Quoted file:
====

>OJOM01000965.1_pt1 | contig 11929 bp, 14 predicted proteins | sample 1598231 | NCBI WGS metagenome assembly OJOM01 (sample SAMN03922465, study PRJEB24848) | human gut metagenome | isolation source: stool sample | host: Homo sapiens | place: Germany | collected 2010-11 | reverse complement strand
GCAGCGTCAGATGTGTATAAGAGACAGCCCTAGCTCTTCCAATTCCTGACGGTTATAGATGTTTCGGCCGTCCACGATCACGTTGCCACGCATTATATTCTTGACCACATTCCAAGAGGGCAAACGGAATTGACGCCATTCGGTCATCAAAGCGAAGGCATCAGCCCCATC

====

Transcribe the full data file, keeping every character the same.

>OJOM01000965.1_pt1 | contig 11929 bp, 14 predicted proteins | sample 1598231 | NCBI WGS metagenome assembly OJOM01 (sample SAMN03922465, study PRJEB24848) | human gut metagenome | isolation source: stool sample | host: Homo sapiens | place: Germany | collected 2010-11 | reverse complement strand
GCAGCGTCAGATGTGTATAAGAGACAGCCCTAGCTCTTCCAATTCCTGACGGTTATAGATGTTTCGGCCGTCCACGATCACGTTGCCACGCATTATATTCTTGACCACATTCCAAGAGGGCAAACGGAATTGACGCCATTCGGTCATCAAAGCGAAGGCATCAGCCCCATC